Mosquito-borne viruses threaten city
Mandy Miller | 8/22/2012, 10:22 a.m.
As the extreme heat tapers down, adults and children alike face increased risk of mosquito-borne illnesses through late summer and early fall.
According to the Massachusetts Department of Public Health (MDPH), the highest risk for contracting mosquito-borne illnesses, such as West Nile Virus (West Nile) and Eastern Equine Encephalitis (EEE), occurs between July and September.
But the Centers for Disease Control and Prevention (CDCP) reported last week that West Nile is spreading faster than it has in years. As of August 14, the CDCP reported West Nile cases in 43 states and confirmed 26 deaths.
Mosquito pools testing positive for West Nile and EEE have been found in Massachusetts. While the Boston Public Health Commission (BPHC) doesn’t expect an outbreak of EEE within the city, it has reported 15 mosquito pools pulled from Roslindale, West Roxbury, East Boston, Hyde Park, North and South Dorchester, Jamaica Plain and Back Bay Fens areas that tested positive for West Nile.
Carried and transmitted by mosquitoes, EEE and West Nile are not spread by infected humans or mammals but, in very rare cases, West Nile may be transmitted from mother to child through breastfeeding, blood transfusion or organ transplant.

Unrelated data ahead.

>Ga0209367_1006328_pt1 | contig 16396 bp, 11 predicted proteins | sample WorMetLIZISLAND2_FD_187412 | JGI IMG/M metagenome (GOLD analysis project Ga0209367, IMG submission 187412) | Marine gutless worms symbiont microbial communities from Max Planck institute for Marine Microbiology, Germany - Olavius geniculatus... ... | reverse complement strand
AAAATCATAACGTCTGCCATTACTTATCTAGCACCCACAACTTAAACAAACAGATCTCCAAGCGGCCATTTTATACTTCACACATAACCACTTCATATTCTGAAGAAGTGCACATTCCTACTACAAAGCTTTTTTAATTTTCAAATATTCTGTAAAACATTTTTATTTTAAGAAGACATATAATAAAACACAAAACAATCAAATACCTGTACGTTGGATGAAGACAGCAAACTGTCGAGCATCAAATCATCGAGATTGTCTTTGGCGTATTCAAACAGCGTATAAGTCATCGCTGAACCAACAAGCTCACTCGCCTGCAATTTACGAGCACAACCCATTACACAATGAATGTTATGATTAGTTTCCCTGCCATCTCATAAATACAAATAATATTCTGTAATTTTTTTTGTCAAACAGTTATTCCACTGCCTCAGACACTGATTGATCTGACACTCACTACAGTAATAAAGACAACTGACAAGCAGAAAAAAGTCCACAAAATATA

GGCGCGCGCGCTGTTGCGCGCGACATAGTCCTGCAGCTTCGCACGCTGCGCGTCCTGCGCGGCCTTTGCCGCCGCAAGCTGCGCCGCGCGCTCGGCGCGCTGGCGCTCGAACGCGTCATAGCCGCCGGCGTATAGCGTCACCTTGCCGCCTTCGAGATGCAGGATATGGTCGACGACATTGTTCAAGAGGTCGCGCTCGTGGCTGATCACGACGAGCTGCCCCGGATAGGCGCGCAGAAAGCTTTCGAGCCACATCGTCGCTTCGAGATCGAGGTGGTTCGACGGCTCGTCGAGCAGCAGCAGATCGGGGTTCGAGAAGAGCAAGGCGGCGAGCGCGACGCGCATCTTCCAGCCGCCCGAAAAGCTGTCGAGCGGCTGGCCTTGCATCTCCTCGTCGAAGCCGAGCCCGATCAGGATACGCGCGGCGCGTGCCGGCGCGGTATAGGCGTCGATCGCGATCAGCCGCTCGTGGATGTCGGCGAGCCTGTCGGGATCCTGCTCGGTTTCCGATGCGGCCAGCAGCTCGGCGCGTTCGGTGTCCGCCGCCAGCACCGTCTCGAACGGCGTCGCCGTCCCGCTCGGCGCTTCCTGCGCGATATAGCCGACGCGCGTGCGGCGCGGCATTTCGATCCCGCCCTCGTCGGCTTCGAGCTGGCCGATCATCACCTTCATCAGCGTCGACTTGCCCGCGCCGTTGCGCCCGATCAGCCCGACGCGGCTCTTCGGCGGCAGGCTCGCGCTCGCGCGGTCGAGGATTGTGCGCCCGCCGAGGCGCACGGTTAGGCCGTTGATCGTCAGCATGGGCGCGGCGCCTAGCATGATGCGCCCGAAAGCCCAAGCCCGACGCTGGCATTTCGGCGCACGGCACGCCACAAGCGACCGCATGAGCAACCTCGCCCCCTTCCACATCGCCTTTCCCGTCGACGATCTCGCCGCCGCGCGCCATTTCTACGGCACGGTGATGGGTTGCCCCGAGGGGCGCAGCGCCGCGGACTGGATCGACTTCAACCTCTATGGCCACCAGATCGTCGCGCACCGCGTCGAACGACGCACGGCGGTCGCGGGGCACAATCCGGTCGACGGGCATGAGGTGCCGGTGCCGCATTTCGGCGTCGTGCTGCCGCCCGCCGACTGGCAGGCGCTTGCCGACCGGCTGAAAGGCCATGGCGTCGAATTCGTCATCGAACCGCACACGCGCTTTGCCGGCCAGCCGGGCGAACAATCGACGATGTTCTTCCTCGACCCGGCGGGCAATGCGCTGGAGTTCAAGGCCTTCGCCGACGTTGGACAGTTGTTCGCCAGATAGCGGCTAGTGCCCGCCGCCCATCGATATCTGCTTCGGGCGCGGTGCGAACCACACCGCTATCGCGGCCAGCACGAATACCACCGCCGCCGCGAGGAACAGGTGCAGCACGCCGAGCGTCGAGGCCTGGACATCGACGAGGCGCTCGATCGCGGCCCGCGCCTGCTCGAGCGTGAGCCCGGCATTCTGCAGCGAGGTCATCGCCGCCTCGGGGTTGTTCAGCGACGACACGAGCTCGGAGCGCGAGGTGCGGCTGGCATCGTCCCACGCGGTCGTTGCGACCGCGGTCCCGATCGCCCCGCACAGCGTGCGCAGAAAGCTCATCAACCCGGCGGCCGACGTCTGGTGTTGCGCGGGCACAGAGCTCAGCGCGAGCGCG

According to the National Center for Biotechnology Information, most of those bitten by West Nile-infected mosquitoes do not know they’ve been infected and few notice any symptoms, which include fever, headache, body aches, nausea and vomiting.
Most people infected with West Nile recover on their own, although the elderly and young are more susceptible to more serious illness.
EEE is a very rare disease that causes swelling of the brain. The CDCP says only a few cases of EEE are reported in the United States each year, with most occurring in the Atlantic and Gulf Coast states. Initial symptoms include fever, stiff neck, headache and lack of energy.
“If you have been bitten and have those flu-like symptoms, you need to go to the emergency room,” said Dr. Barbara Ferrer, executive director of the BPHC. “They will evaluate and test you. If you don’t have severe symptoms but are concerned you may be infected, contact your doctor.”
Although there are no specific treatments or vaccines for the viruses, a healthcare provider may prescribe medications to relieve symptoms.
While the MDPH does take precautionary measures to prevent the spread of mosquito-borne illnesses every year, the best thing people can do is take protection into their own hands.
“As a city, Boston takes aggressive steps to control the mosquito populations by applying larvicides in catch basins, which prevents mosquitoes from hatching,” explained Ferrer. “Pesticide spraying from trucks may also occur if a need is determined.”
Mosquitoes can develop into adults in as little as one week and they can begin to multiply in any puddle or standing water that exists for more than four days.
The growth of the mosquito population can be cut down by eliminating areas of standing water. While the MDPH can remove standing water in public areas, it is important for residents to proactively eliminate standing water on their own property.